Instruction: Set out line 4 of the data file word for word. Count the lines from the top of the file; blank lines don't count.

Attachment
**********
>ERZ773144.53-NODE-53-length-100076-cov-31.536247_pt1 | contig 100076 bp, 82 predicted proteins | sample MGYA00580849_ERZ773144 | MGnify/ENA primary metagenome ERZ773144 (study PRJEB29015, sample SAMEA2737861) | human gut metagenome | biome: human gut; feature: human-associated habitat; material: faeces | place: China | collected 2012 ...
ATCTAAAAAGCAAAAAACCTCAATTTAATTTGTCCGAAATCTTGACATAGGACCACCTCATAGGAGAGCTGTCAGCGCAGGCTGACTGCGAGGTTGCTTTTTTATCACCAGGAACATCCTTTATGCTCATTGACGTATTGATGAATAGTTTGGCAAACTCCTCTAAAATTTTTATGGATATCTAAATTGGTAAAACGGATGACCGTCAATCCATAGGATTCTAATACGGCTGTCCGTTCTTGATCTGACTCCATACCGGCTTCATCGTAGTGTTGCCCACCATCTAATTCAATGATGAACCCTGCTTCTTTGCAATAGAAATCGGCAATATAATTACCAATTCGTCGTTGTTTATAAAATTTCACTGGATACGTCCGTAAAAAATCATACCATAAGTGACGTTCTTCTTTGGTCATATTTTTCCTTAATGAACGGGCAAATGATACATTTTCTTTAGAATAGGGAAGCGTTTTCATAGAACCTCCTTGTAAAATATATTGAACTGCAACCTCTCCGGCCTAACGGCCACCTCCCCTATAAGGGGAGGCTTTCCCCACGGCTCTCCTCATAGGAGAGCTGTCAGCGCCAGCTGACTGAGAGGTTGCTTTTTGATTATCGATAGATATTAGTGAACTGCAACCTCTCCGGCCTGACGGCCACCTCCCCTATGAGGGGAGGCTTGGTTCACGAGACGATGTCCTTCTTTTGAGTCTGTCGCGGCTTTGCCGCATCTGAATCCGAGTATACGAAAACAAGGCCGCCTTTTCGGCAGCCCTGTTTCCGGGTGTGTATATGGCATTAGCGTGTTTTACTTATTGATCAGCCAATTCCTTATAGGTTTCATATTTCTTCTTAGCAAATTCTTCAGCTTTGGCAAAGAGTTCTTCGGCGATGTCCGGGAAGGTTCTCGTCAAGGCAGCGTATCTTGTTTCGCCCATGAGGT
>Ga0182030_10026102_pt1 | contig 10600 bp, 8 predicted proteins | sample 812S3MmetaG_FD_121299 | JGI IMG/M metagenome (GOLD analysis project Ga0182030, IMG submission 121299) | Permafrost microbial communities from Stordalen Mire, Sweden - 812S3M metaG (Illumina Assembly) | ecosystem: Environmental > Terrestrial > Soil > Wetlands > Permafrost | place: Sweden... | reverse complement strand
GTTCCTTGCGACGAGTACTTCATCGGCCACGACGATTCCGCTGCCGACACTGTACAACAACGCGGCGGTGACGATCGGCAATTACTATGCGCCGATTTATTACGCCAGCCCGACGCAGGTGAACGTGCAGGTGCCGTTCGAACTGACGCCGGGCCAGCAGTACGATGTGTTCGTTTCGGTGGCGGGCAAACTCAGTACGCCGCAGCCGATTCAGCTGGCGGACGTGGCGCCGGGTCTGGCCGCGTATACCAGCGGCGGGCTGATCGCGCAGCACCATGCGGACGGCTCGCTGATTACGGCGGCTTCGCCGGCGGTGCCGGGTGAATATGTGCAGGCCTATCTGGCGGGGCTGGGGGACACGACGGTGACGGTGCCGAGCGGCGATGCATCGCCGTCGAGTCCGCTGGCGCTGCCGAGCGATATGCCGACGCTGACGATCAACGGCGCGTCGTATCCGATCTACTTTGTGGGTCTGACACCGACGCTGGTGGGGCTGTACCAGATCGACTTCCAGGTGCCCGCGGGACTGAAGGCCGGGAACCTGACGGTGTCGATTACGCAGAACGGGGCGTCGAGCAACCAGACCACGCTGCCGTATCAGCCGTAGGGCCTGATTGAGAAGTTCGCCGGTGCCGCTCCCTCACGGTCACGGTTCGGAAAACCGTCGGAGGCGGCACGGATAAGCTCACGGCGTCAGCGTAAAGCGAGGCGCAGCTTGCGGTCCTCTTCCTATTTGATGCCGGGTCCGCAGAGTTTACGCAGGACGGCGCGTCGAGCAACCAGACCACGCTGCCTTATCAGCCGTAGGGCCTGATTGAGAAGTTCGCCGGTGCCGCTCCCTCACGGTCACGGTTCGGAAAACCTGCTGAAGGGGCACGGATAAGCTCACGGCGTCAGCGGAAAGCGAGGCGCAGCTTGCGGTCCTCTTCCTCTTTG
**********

GTTCCTTGCGACGAGTACTTCATCGGCCACGACGATTCCGCTGCCGACACTGTACAACAACGCGGCGGTGACGATCGGCAATTACTATGCGCCGATTTATTACGCCAGCCCGACGCAGGTGAACGTGCAGGTGCCGTTCGAACTGACGCCGGGCCAGCAGTACGATGTGTTCGTTTCGGTGGCGGGCAAACTCAGTACGCCGCAGCCGATTCAGCTGGCGGACGTGGCGCCGGGTCTGGCCGCGTATACCAGCGGCGGGCTGATCGCGCAGCACCATGCGGACGGCTCGCTGATTACGGCGGCTTCGCCGGCGGTGCCGGGTGAATATGTGCAGGCCTATCTGGCGGGGCTGGGGGACACGACGGTGACGGTGCCGAGCGGCGATGCATCGCCGTCGAGTCCGCTGGCGCTGCCGAGCGATATGCCGACGCTGACGATCAACGGCGCGTCGTATCCGATCTACTTTGTGGGTCTGACACCGACGCTGGTGGGGCTGTACCAGATCGACTTCCAGGTGCCCGCGGGACTGAAGGCCGGGAACCTGACGGTGTCGATTACGCAGAACGGGGCGTCGAGCAACCAGACCACGCTGCCGTATCAGCCGTAGGGCCTGATTGAGAAGTTCGCCGGTGCCGCTCCCTCACGGTCACGGTTCGGAAAACCGTCGGAGGCGGCACGGATAAGCTCACGGCGTCAGCGTAAAGCGAGGCGCAGCTTGCGGTCCTCTTCCTATTTGATGCCGGGTCCGCAGAGTTTACGCAGGACGGCGCGTCGAGCAACCAGACCACGCTGCCTTATCAGCCGTAGGGCCTGATTGAGAAGTTCGCCGGTGCCGCTCCCTCACGGTCACGGTTCGGAAAACCTGCTGAAGGGGCACGGATAAGCTCACGGCGTCAGCGGAAAGCGAGGCGCAGCTTGCGGTCCTCTTCCTCTTTG